Since her childhood, Rachel Thomas has felt like she was walking a tightrope.
“If you assert yourself, you’re less well-liked,” Thomas, now the president of LeanIn.org, says. “If you don’t assert yourself enough, you’re not seen as competent.”
That tension is at the heart of the “Ban Bossy” campaign that was launched this month by Thomas, Facebook COO Sheryl Sandberg, and the team at LeanIn.org. Done in partnership with the Girl Scouts, the campaign aims to raise awareness around how gendered language holds girls and women back from pursuing leadership roles.
Interestingly, many people have come out against the campaign. The New Yorker,
the Chicago Tribune, and Slate all agree that banning the word “bossy” doesn’t get to the root of the problem. But a look into the linguistics behind the word shows that the campaign could do a great deal of good.
Like a certain other b-word, “bossy” reveals an asymmetry between the way we treat men and women.
“When a little boy asserts himself, he’s called a ‘leader,'” banbossy.com reads. “Yet when a little girl does the same, she risks being branded ‘bossy.'”
Thomas says that women are expected to be more nurturing, collaborative, and kind, while men are expected to be assertive, commanding, and direct. So women are often penalised for asserting themselves, whether it’s girls getting called “pushy,” “know-it-all,” and “smartypants” or professional women deemed as “aggressive,” “ambitious,” and “difficult.”
“As a girl I was called ‘bossy,’ ‘loud,’ ‘know-it-all,'” Thomas says. “And as adults, women internalize it — it’s very painful to assert yourself when the message is that it’s not right to do.”
Calling someone “bossy” is “just a way of expressing the negative reaction that women get if they talk in ways that are expected from someone in authority,” she asks.
To avoid sounding bossy, women learn to soften their speech with politeness. Rather than saying “do this,” they might say “let’s do this” or “what you could do” or rephrase their statements as questions. For example, instead of saying, “Have this on my desk tomorrow,” a woman might say, “Could you please have it to me tomorrow?”
The same double standard also occurs in the way we talk about female managers. She’s high-ranking, but she has a soft touch. She comes on strong, but she’s really good. For Tannen, it’s part of a false dichotomy.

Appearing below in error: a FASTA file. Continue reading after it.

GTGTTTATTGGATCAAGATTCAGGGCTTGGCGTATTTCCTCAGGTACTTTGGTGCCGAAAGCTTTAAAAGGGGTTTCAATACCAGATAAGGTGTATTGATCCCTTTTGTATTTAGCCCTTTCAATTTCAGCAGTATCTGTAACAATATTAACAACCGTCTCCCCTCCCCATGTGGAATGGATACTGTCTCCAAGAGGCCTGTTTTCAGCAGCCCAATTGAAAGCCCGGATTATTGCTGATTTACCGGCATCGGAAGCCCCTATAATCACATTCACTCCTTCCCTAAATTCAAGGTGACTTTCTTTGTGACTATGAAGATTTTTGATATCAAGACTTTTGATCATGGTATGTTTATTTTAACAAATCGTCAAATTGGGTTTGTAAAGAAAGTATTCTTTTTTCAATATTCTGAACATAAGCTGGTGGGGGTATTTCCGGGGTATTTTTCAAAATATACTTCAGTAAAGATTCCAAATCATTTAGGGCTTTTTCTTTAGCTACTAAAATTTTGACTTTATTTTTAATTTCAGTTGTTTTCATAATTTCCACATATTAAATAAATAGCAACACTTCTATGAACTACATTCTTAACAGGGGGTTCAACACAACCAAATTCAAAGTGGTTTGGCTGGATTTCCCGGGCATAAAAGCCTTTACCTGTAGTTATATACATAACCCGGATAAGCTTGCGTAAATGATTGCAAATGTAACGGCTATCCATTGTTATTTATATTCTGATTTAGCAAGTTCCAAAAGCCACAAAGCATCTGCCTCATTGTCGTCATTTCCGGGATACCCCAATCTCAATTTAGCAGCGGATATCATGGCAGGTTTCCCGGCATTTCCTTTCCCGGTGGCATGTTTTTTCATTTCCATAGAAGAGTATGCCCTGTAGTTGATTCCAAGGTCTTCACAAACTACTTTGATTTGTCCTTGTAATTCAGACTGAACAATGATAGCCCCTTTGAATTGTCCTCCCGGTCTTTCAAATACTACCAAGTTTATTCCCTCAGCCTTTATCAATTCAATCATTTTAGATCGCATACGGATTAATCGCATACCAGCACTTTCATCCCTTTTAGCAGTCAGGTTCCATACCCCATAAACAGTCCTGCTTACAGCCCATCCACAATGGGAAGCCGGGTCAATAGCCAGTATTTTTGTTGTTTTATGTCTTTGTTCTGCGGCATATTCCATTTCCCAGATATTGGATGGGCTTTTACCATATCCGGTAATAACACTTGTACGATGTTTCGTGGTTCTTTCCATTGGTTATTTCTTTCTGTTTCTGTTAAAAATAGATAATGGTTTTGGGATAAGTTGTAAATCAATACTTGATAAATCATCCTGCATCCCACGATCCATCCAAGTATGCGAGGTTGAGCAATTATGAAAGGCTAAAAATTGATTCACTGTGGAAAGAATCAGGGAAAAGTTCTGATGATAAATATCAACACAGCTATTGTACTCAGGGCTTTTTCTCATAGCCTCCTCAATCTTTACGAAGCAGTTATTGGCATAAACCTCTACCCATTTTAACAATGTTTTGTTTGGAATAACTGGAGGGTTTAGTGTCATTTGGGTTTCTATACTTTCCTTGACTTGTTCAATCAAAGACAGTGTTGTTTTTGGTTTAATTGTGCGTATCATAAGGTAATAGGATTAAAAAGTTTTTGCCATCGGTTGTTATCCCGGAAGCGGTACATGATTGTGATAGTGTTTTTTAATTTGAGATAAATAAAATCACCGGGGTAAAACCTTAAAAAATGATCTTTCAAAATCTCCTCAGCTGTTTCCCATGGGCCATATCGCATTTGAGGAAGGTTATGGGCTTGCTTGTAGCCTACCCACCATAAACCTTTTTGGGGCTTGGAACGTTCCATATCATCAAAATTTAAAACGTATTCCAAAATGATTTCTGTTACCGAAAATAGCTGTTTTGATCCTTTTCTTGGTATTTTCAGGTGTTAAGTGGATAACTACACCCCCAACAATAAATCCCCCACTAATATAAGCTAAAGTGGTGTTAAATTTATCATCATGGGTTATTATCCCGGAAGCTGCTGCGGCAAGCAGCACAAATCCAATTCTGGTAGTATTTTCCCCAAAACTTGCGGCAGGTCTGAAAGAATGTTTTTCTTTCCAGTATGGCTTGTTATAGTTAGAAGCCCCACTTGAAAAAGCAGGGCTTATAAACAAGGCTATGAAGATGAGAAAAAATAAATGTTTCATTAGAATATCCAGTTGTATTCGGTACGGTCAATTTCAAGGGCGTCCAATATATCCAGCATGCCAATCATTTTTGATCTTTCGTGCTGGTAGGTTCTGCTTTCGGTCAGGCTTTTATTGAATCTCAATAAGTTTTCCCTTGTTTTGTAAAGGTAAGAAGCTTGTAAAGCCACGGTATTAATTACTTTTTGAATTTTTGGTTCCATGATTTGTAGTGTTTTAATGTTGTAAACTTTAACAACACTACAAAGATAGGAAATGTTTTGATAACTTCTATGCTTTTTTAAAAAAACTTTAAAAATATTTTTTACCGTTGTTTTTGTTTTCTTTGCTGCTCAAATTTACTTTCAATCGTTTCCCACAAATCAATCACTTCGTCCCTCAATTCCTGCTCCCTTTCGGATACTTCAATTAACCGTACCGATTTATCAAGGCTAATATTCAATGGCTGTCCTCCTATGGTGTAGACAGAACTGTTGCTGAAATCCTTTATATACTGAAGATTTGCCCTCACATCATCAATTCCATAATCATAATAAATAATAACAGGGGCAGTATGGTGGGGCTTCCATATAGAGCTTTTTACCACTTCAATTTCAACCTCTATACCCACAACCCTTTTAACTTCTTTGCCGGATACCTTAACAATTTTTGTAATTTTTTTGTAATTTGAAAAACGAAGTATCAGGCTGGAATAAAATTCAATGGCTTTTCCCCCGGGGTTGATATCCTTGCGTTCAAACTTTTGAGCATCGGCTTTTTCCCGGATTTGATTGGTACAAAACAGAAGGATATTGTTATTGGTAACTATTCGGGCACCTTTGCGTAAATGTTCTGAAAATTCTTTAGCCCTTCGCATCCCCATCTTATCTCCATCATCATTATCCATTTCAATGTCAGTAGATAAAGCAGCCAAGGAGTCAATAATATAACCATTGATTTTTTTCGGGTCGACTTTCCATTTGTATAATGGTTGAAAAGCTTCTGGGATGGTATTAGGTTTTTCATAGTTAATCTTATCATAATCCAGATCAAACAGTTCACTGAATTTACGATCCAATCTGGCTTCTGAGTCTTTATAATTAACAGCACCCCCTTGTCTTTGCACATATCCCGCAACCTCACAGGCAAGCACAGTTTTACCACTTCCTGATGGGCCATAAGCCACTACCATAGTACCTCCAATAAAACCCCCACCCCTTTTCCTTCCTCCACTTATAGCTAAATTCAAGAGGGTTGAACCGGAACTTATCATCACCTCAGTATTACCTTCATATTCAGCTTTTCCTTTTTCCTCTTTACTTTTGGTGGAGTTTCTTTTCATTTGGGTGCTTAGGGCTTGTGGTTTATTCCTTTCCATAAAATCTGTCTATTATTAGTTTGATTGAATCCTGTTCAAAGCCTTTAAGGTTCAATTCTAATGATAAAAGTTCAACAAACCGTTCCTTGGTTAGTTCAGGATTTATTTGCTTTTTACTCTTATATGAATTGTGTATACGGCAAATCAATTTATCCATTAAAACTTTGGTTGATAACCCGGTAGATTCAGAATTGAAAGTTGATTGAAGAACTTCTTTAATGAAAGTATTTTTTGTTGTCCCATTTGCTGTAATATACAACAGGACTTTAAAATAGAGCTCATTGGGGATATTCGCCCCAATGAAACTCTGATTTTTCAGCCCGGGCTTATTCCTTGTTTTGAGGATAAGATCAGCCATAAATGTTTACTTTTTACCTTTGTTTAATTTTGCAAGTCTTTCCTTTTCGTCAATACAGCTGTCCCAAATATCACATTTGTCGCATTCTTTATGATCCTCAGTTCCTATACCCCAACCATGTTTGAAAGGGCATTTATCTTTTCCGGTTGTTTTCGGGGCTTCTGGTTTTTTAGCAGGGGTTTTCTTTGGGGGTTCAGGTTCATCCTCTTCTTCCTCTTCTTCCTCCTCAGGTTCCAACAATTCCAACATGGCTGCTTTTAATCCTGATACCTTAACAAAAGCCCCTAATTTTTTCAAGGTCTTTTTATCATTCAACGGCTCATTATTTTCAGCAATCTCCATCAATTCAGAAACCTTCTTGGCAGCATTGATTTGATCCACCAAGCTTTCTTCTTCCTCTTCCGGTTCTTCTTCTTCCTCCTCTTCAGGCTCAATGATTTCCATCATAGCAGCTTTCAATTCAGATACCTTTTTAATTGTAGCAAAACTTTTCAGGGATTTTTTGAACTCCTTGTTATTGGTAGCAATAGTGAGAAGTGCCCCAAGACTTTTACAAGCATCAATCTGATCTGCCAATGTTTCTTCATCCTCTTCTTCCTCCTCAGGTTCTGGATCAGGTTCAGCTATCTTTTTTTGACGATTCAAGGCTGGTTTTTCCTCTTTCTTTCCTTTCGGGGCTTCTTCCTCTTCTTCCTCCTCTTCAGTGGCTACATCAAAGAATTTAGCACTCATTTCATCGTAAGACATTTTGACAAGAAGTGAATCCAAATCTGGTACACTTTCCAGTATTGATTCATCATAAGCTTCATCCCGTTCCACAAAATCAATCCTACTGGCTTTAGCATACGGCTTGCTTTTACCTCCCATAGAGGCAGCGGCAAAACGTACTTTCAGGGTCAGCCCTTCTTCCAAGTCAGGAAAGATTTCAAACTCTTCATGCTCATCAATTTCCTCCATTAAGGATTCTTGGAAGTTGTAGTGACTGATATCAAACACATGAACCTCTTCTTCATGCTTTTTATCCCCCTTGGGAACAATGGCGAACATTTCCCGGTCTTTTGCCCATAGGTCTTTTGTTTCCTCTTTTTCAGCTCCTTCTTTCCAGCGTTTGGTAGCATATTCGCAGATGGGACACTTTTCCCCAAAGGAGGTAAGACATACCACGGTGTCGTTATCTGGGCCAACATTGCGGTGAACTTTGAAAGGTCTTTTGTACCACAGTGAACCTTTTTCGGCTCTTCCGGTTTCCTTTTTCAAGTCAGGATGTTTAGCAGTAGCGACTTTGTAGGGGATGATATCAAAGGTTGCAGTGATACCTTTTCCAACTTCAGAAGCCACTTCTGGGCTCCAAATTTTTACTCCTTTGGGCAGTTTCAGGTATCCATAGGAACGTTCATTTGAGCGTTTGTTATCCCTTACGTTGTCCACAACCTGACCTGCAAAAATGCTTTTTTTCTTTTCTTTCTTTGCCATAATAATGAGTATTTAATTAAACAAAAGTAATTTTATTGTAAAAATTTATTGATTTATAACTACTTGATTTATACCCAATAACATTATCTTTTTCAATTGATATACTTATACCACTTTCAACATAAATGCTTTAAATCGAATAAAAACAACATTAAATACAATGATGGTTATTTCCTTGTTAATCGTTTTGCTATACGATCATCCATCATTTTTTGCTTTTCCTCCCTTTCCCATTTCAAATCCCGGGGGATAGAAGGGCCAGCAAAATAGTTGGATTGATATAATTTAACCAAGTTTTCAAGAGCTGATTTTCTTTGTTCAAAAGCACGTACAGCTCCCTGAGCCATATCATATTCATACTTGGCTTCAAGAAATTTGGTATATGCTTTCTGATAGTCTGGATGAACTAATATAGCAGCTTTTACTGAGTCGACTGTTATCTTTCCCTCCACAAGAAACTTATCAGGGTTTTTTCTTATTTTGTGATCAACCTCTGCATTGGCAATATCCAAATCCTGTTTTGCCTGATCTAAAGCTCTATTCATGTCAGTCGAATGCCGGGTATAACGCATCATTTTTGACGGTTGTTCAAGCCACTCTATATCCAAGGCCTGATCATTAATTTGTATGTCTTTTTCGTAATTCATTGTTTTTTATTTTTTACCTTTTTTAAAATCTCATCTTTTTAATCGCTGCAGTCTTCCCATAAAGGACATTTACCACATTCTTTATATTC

“Does she talk as you expect a woman to talk, or does she talk in the way you’d expect a person of authority to talk?” she says.
Tannen says the feminine/authoritative dichotomy starts in childhood and gets carried into adulthood. Kids play with kids of the same sex, with girls playing in smaller groups than boys. Hierarchy among girlfriends is subtle: Girls don’t like a girl who tells other girls what to do, and if she does, she gets labelled as bossy.
In turn, girls learn not to “boss people around,” for fear of being ousted from the social group.
As Thomas’s experiences show, that playground behaviour carries over to the workplace.
“When they speak in a very direct style or promote themselves, there’s often social pushback for women, and I’ve felt that myself,” Thomas says. If a woman speaks directly, she says, she’s perceived as less likeable. And to avoid that social pushback, women “become self-deprecating. We over-rotate the other way, and that hurts us is in our careers, since part of succeeding is other people taking notice.”
Is banning “bossy” enough to reverse these biases? For Tannen, the key is to become more aware, and this campaign could help with that. If we get a better read on how our language reflects gender assumptions, then we can make progress.
How to do it? “Before calling a woman ‘bossy,’ you think, ‘hold on a minute, would I say that if she were a man in the same position?'” she says. “Because the vast majority of people talking in this way don’t want to hold women back, but it can have an effect.”
Women could also take the Beyoncé approach, and own it. “I’m not bossy,” she says in the campaign video. “I’m the boss.”